Image provided by: Morrow County Museum; Heppner, OR
About Heppner gazette-times. (Heppner, Or.) 1925-current | View Entire Issue (Oct. 25, 1934)
HEPPNER GAZETTE TIMES, HEPPNER, OREGON, THUR SDAY, OCT. 25, 1934.
J. Logie Richardson and friend,
T. L. Hannint, president of Steel
Tank and Pipe company of Port
land, enjoyed several successful
hunts the first of the week. On
Monday they went out and got a
nice bag of birds, and on Tuesday
they landed a nice buck in two
hours time after they hit the tim
ber. They got another nice bag of
birds Wednesday, following which
hunt Mr. Hannint left for home
satisfied that this country is indeed
a game paradise.
W. V. Pedro departed Tuesday
for his new location near Gold
Beach, Walter Corley of lone truck
ing down his personal effects. Af
ter following the sheep game here
for some, ten-odd years, in which
time "Bill" made many friends
hereabouts, he fell victim to the
lure of the coast country as offer
ing a promising future for the same
line of endeavor. A host of well
wishes accompany him to hla new
Mr. and Mrs. Vernor Sackett, who
spent a week visiting at the home
of Mrs. Sackett's parents, Mr. and
Mrs. S. E. Notson, returned to their
home at Salem on Monday. They
were accompanied as far as Port
land by Mr. and Mrs. Charles Not
son, who started on their way to
Seattle from where they will sail
on November 17 for the orient and
the mission field of Thibet near the
Mrs. Adelyn O'Shea, former teach
er in the local schools for several
years who is now located as book
keeper with a Arm in Seaside, visit
ed the first of the week at the home
of her brother-in-law and sister,
Mr. and Mrs. Harold Cohn. Her
son, Dick, is attending military
school near Tacoma.
Mr. and Mrs. O. T. Ferguson ar
rived in town Friday from their
home at Gold Beach, visiting since
with relatives and friends. Though
Mrs. Ferguson's health has been
poor, she is showing improvement
and withstood the trip quite well.
Anson Wright and son Clyde were
business visitors in the city Tuesday
morning from their home in the
McKinney creek section. Good
showers are reported out their way,
enhancing growing conditions.
Mr. and Mrs. John H. Kinsman
of McMinnville, former Heppner
residents, were in the city the first
of the week looking after property
interests and enjoying a renewal
of old-time acquaintances.
Mr. and Mrs. Harley Hall, Billy
Church and Mrs. Everett Downing
of Portland are visiting this week
at the Henry Happold and Bert
Kane homes and enjoying some of
the sport of hunting.
Mr. and Mrs. N. J. Hansen of
Flora, Wallowa county, arrived the
end of the week for a visit at thei
home of their son-in-law and
daughter, Mr. and Mrs. Gerald Slo
cum. Mrs. Andrew Kelly was called to
The Dalles Wednesday afternoon
by the serious lllnes of her mother
who was visiting at the home of an
Mr. and Mrs. A. S. Akers were
up from Portland over the week end
visiting at the home of their son-in-law
and daughter, Mr. and Mrs.
Dr. J. P. Stewart, Eye-Sight Spec
ialist of Pendleton, will be at the
HEPPNER HOTEL on WEDNES
DAY, OCTOBER 31st. Hours 1:00
to 6:00 p. m.
F. B. Nickerson departed Mon
day evening for his annual hunt on
Lonesome creek over in Grant
county with a party of old hunting
Mrs. William C. Hayes arrived
the first of the week for a visit at
the home of her parents, Mr. and
Mrs. F. B. Nickerson.
Mr. and Mrs. J. D. Cash motored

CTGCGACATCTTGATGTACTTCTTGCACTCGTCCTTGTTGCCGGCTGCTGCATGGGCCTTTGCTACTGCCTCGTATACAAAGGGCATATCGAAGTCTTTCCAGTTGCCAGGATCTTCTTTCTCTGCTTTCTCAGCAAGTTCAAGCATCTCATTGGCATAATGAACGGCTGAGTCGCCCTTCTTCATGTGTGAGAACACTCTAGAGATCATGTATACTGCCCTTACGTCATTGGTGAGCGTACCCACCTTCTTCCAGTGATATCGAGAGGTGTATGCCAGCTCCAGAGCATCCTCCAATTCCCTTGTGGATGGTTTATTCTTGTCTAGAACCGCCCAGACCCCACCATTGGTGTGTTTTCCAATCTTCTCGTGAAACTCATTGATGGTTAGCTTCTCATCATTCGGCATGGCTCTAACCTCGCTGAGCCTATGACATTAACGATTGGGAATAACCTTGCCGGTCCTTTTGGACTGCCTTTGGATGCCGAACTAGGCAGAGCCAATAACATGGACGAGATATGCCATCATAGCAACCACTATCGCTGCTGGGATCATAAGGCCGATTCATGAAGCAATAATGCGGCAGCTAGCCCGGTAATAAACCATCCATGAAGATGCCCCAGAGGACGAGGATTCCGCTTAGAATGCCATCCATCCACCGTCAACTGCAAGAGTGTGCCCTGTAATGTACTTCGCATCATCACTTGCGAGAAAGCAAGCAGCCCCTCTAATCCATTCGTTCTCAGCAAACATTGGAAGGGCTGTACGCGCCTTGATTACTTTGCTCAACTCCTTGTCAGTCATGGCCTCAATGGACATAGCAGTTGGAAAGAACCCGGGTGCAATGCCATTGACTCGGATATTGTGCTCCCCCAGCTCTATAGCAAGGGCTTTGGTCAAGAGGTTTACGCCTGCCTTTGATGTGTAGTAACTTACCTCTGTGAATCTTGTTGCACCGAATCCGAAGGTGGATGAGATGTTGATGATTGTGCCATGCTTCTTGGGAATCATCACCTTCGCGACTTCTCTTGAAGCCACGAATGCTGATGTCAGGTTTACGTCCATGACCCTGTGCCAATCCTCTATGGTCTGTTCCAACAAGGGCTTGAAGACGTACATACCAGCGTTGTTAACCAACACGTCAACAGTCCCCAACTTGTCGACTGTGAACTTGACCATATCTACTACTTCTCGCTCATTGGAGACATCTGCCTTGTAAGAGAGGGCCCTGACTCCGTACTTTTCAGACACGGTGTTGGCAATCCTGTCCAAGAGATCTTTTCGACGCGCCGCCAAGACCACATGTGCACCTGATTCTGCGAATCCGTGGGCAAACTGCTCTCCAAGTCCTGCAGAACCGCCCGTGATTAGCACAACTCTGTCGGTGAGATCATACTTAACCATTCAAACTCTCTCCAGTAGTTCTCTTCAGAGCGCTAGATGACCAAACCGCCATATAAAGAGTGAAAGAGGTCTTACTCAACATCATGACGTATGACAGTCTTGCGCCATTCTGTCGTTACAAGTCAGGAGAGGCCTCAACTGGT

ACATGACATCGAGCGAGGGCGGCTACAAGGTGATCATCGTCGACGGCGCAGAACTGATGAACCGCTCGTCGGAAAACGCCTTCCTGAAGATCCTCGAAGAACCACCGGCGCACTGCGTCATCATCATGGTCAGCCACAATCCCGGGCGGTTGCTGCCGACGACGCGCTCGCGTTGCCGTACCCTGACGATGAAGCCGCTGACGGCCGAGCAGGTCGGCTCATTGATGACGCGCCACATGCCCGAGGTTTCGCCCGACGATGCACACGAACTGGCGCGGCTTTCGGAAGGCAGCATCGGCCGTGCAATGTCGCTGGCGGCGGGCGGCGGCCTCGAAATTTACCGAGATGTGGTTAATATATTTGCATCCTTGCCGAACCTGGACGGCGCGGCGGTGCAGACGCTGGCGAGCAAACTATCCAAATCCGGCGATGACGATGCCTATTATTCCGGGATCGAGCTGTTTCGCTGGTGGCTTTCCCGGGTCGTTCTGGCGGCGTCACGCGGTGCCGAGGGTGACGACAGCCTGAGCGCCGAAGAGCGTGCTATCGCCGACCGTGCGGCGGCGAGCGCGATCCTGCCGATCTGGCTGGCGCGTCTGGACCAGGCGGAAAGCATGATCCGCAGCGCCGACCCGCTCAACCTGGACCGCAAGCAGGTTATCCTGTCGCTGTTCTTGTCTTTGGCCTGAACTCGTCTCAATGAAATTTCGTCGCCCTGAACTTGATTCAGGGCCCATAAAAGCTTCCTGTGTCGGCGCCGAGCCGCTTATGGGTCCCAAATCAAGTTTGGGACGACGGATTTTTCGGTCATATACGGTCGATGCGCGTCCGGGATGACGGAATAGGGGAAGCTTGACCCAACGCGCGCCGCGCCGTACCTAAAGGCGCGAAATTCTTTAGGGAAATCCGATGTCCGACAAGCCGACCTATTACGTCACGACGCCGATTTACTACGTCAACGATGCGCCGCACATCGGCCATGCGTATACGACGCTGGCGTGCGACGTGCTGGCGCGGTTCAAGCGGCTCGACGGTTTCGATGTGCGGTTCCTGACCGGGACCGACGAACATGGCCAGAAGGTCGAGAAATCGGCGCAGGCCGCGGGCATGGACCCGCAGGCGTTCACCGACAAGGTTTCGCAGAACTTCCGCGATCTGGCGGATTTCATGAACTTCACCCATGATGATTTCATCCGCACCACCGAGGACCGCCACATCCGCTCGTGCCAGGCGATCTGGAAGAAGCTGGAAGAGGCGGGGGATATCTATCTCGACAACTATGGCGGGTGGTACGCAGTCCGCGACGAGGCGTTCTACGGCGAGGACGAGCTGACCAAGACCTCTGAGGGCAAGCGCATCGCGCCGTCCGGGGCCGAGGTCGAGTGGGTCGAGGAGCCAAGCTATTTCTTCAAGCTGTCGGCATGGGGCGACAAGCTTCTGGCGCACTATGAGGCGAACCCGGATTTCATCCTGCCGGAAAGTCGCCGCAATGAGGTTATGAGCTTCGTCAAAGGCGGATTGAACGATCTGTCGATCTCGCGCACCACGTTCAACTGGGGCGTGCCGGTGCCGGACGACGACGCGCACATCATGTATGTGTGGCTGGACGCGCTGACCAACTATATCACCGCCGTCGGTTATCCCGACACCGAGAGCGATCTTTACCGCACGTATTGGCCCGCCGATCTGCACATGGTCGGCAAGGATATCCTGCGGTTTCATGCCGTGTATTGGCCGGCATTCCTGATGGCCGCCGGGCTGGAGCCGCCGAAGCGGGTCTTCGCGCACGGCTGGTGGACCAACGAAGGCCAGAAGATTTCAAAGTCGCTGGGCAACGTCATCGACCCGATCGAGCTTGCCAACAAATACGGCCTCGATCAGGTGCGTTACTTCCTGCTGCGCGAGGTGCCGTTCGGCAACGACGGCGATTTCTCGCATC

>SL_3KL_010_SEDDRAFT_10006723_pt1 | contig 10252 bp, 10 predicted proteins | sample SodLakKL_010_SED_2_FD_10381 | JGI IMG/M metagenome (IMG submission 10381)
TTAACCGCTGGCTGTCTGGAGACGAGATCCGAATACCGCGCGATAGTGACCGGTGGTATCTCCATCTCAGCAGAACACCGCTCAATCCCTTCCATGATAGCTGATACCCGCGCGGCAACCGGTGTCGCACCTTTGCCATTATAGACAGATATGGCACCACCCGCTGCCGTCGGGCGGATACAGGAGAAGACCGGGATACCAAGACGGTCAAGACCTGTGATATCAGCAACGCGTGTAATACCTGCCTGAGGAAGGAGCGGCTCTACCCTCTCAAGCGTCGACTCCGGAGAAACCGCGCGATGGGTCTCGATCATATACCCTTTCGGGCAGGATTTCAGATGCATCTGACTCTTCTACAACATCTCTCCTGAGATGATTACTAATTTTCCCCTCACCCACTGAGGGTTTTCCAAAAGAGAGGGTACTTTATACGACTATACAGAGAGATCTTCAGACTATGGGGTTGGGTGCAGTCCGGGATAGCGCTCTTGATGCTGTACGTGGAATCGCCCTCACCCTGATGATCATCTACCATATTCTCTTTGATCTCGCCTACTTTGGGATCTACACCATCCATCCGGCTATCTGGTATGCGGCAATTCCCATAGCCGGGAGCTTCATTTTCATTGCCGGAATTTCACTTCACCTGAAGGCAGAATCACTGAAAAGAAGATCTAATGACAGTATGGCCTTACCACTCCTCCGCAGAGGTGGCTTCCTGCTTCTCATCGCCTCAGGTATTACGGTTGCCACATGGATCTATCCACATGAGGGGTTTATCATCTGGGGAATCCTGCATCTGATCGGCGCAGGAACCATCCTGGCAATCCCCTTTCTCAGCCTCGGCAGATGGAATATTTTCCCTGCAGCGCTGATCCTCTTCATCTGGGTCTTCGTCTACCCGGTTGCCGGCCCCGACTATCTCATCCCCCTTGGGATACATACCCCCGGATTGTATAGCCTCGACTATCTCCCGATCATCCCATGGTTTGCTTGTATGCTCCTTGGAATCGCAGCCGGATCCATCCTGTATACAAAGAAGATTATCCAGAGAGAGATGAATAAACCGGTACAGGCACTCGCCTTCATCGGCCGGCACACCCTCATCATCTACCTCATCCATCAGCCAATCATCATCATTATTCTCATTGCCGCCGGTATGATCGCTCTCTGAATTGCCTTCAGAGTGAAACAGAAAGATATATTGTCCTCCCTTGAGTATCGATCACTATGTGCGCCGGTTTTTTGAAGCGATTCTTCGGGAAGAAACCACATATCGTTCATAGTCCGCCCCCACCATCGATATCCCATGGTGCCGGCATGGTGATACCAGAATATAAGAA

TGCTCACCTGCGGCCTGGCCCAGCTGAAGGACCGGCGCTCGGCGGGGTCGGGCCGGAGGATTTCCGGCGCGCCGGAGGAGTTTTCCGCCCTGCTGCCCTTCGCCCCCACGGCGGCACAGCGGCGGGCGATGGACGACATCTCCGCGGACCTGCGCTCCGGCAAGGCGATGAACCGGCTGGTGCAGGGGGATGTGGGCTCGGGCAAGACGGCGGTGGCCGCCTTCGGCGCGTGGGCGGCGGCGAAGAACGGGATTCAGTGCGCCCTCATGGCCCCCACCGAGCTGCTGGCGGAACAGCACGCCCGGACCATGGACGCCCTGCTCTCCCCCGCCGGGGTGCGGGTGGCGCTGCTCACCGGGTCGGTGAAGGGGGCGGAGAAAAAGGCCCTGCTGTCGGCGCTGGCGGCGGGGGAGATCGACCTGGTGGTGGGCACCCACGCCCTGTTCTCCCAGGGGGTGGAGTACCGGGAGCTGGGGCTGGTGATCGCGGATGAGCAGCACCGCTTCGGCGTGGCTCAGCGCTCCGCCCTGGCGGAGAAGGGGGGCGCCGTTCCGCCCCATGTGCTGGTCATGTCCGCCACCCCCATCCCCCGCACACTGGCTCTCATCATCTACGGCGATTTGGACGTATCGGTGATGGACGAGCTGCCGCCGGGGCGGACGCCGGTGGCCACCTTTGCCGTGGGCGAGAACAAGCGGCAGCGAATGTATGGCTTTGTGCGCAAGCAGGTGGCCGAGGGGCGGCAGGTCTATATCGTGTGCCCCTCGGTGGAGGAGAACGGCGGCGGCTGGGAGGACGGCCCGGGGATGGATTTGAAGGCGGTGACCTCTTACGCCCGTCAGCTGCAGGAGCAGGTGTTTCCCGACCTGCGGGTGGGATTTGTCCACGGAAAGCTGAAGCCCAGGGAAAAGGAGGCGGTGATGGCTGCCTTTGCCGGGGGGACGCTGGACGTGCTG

to Walla Walla Sunday in response
to word of the serious illness of
Mr. Cash's sister.
S. E. Notson and J. L. Gault mo
tored to Portland Monday on busi
ness, returning home Tuesday evening.
Among recent successful hunters
going out after the elusive deer are
Earl Eskelson and Gene Ferguson.
Mrs. Hal L. Stiles of Portland ar
rived the first of the week to visit
her mother, Mrs. Josie Jones.
Found On Main street Sunday,
bag of car tools. Hubert Albee.
Wanted A single bed or twin
beds. Inquire Gazette Times. It
Josephine Mahoney left for Port
land Sunday to visit friends.
STATE CAPITAL NEWS
(Continued from First Pngc)
I from the liberal element of both of
the old political parties, will prob
ably be born at a convention to be
held in one of the coast counties
with a number of the prominent
Progressive leaders of the state in
In upholding the validity of the
municipal debt refunding act of
1933 the state supreme court reit
erated the principle that "the power
of the legislature to enact a general
law applicable alike to all cities is
paramount and supreme over any
conflicting charter provision or or
dinance of any municipality, city or
town." While the act authorizes
city councils to refund matured
bonds without submitting the prop
osition to the voters, attorneys here
point out that it does not authorize
the waiver of tax levies provided by
bonding ordinances for the retire
ment of bonds. Six Oregon cities
have already taken advantage of
the refunding act and at least 17
others are expected to do so, ac
cording to attorneys appearing be
fore the supreme court in defense
of the measure.
Harriett C. Long, state librarian,
has sent out an S. O. S. call for do
nations of books on psychology,
deisel engines and current prob
lems. The books, according to Miss
Long, are needed to supply the de
mand from adults who are enroll
ing In the night classes being spon
sored by Uncle Sam to provide jobs
for needy teachers. Many of these
students are unable to buy text
books and the resources of prac
tically every library in the state
have been exhausted by the de
mand. A few libraries are buying
additional books on these subjects
but most of the libraries are with
out funds to finance purchases at
this time, hence the appeal for do
Morrow county school districts
reduced their debt load by nearly
$54,000 during the past year ac
cording to figures compiled by C.
A. Howard, state superintendent of
public instruction. Outstanding
bonds were reduced from $200,100
to $182,400 and the school warrant
debt was whittled down from $136,
643 to $100,687.
Reports from every county in the
state show a reduction of more than
$4,000,000 in the school debt burden.
Outstanding bonds have been re
duced during the year by $1,326,862
to a net of $17,264,775 while the war
rant debt of the school districts
which on June 30, 1933, had mount
ed to the staggering total of $6,
055,563, is now down to $3,353,935, a
reduction of $2,701,627.
Howard points out that the prog
ress made by the school districts
against their debt load in the midst
of the recent depression was made
possible largely through curtail
ment of activities and reduction of